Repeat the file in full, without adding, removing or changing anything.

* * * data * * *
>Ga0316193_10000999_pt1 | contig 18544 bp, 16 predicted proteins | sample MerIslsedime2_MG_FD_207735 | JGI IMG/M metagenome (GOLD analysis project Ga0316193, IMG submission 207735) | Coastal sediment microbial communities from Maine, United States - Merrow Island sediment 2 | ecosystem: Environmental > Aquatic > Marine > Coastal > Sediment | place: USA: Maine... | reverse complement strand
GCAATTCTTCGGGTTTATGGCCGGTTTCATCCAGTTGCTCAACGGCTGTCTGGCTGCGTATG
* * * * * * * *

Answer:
>Ga0316193_10000999_pt1 | contig 18544 bp, 16 predicted proteins | sample MerIslsedime2_MG_FD_207735 | JGI IMG/M metagenome (GOLD analysis project Ga0316193, IMG submission 207735) | Coastal sediment microbial communities from Maine, United States - Merrow Island sediment 2 | ecosystem: Environmental > Aquatic > Marine > Coastal > Sediment | place: USA: Maine... | reverse complement strand
GCAATTCTTCGGGTTTATGGCCGGTTTCATCCAGTTGCTCAACGGCTGTCTGGCTGCGTATG